Like previous reports [1,2,3,4,5,6], the peak of changes was noted with fetal delivery. CO increased from early labor to the second stage, reaching 7.2 L/min with fetal delivery. This is most probably related to the strong contractions causing autotransfusion of uterine blood into the maternal systemic circulation, thus increasing the preload. Thirty minutes after fetal delivery, there was already a marked decrease in CO. Unlike the robust changes in CO, MAP remained relatively unchanged with only a mild increment found in the second stage and fetal delivery. To note, changes in blood pressure may differ between studies, as it is dependent upon many variables usually uncontrolled for between parturients such as: Duration and intensity of uterine contractions, maternal position, subjective maternal pain and anxiety, and timing of maternal pushing.
Placental expulsion was associated with a second peak in CO and HR that appeared minutes after delivery. Despite the rise in CO, MAP remained relatively unchanged due to a compensating decrease in SVR.
Our study benefitted from its longitudinal methodology with continuous monitoring of hemodynamic data every 5 s during labor and delivery. This was possible using the novel PPG-based technology that was previously validated as well as adjusted to specific maternal anthropometrics. In addition, as participants were derived from a single center, a standard approach was applied for all deliveries.
Our study was limited due to the small sample size. In addition, as our study was observational, we could not control measurements for variables such as maternal positioning, fluid management, maternal anxiety, timing of bearing down, etc. Lastly, we did not evaluate the change in hemodynamic parameters in different settings of maternal and obstetrical complications such as previous cardiovascular disease and acute bleeding.

5. Conclusions

In this study we utilized a novel PPG-based device to evaluate maternal hemodynamic adjustment during labor and delivery. Further studies should focus on hemodynamic monitoring in parturients with preexisting cardiovascular or obstetrical complications such as preeclampsia and use these data to define normal and abnormal values for creation of safety protocols during labor and delivery.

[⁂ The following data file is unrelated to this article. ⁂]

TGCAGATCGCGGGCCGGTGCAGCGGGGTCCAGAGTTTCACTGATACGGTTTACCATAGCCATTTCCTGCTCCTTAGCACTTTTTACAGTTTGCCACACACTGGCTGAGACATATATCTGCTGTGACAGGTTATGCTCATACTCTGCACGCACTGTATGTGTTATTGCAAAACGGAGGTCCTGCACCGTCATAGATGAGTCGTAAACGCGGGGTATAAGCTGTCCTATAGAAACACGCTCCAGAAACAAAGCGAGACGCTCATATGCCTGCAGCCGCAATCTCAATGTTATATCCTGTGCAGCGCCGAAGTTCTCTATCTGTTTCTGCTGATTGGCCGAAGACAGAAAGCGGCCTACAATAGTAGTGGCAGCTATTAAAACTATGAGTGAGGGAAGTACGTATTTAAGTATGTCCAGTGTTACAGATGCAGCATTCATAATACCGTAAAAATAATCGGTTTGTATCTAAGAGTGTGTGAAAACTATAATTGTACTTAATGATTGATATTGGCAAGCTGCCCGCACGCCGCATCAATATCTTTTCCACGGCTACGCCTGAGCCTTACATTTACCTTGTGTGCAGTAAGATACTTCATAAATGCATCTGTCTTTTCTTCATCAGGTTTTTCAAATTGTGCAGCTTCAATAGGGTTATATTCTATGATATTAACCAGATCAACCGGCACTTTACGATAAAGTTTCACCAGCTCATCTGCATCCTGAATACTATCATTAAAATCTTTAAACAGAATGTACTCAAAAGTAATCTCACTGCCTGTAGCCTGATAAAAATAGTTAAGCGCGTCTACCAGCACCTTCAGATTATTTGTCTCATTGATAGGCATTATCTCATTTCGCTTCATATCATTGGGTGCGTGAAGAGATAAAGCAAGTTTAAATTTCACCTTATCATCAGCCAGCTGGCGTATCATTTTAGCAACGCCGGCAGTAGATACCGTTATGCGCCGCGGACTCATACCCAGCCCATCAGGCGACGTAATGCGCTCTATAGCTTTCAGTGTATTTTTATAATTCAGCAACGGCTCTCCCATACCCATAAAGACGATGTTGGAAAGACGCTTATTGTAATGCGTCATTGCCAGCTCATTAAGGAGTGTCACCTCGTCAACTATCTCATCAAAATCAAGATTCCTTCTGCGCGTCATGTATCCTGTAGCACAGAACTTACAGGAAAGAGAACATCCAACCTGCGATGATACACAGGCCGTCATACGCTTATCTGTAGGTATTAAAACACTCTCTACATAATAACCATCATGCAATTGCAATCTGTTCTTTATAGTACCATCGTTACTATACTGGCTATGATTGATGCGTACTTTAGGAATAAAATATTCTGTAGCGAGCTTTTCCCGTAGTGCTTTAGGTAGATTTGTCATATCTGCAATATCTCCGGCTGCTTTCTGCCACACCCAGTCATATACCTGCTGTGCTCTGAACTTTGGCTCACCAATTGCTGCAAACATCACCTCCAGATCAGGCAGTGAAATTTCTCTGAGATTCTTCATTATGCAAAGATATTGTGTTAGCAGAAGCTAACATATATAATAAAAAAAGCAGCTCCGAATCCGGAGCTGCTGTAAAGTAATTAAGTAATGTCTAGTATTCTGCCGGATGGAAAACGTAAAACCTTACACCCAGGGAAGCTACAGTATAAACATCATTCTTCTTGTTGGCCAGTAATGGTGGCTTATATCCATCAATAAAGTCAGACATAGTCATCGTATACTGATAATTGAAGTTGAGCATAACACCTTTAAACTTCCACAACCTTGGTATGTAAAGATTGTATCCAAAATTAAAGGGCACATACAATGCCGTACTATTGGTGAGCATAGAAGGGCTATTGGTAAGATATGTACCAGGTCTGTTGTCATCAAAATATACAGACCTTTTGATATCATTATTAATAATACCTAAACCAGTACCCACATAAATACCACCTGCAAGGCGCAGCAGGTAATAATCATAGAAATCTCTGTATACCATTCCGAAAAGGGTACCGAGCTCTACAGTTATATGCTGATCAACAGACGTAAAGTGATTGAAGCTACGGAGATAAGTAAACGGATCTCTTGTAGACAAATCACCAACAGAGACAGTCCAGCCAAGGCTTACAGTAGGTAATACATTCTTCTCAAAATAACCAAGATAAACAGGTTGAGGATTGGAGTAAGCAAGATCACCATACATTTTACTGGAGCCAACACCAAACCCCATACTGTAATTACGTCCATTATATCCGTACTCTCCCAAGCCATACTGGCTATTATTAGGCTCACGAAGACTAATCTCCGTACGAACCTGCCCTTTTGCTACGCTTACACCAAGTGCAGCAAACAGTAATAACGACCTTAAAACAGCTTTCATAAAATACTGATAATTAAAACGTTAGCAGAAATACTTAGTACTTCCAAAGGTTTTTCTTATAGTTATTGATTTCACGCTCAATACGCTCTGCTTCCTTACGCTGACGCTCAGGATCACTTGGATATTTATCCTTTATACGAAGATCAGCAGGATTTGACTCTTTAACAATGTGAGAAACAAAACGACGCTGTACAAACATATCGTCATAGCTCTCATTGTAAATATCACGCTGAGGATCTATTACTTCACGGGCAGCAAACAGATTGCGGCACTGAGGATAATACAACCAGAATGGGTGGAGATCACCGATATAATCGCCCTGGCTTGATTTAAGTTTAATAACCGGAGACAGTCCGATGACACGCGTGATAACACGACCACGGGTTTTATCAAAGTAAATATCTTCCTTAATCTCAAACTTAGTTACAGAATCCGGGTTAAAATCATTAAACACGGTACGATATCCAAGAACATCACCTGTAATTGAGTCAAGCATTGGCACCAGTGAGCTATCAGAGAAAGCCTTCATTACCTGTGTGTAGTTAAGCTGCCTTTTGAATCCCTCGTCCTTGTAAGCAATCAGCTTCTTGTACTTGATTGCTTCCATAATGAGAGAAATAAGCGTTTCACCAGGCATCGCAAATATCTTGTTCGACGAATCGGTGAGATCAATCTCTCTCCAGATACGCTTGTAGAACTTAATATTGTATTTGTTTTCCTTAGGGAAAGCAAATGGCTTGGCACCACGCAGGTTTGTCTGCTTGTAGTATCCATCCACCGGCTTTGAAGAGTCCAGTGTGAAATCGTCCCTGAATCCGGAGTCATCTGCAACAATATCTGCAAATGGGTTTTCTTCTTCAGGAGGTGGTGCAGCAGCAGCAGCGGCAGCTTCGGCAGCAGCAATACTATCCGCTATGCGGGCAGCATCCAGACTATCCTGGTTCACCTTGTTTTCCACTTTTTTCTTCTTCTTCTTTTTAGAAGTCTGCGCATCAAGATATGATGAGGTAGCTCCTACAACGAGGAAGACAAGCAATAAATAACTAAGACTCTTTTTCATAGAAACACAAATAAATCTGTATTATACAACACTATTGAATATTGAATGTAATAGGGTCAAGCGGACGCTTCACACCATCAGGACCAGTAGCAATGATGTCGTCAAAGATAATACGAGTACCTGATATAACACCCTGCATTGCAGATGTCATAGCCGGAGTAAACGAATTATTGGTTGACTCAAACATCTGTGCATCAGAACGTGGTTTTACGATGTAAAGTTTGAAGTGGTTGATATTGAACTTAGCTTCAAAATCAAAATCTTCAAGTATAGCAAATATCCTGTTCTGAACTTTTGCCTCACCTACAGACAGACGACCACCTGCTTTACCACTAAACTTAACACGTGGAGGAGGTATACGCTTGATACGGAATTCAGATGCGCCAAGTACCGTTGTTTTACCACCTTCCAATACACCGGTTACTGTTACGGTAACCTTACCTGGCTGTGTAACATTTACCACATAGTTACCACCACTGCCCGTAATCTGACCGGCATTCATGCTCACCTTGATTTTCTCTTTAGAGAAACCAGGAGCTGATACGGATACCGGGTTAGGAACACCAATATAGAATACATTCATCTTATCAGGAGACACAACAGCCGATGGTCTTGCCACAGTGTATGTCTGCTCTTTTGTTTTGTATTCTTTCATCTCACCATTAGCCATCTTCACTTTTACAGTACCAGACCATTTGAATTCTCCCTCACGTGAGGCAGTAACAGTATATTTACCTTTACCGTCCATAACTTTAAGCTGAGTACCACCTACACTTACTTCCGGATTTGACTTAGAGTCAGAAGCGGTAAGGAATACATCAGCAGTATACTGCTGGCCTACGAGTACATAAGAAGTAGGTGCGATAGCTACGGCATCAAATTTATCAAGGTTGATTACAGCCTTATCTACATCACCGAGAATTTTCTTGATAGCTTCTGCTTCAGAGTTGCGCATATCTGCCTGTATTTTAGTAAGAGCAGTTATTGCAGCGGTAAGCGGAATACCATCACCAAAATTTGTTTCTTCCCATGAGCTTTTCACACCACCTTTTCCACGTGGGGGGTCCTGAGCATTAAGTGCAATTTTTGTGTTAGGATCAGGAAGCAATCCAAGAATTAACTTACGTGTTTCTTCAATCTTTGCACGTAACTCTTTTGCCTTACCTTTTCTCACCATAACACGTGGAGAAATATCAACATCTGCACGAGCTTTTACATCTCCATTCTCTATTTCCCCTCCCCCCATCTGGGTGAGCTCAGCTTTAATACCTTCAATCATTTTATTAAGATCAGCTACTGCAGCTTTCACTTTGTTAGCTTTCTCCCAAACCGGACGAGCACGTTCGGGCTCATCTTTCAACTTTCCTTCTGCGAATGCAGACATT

Supplementary Materials

The following are available online at https://www.mdpi.com/2077-0383/10/1/8/s1. Video S1: HR: In timeline and stage and events during labor and delivery; Video S2: SVR: In time line and stage and events during labor and delivery; Video S3: MAP: In time line and stage and events during labor and delivery. Video S4: CO: In timeline and stage and events during labor and delivery; Video S5: CO: In time line and stage and events during labor and delivery.

Author Contributions

Conceptualization, Y.A., R.G.-B.; methodology, Y.A., E.B.I., M.H., A.E., R.G.-B. software, E.B.I., R.L., A.E.; validation, E.B.I., M.H., R.L., A.E., R.G.-B.; formal analysis, E.B.I., M.H., R.L., A.E., R.G.-B.; investigation, Y.A., R.G.-B.; resources, Y.A., E.B.I., A.E.; data curation, Y.A., E.B.I., R.L.; writing—original draft preparation, Y.A., A.E., R.G.-B.; writing—Y.A., M.H., A.E., R.G.-B.; visualization, Y.A., E.B.I., R.G.-B.; supervision, M.H., R.G.-B. All authors have read and agreed to the published version of the manuscript.

Funding

This research received no external funding.

Conflicts of Interest

The authors declare no conflict of interest.

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Figure 1. The Biobeat remote patient monitoring platform. (A)The wristwatch device. (B)Real-time measurement collected by the device.
Figure 1. The Biobeat remote patient monitoring platform. (A)The wristwatch device. (B)Real-time measurement collected by the device.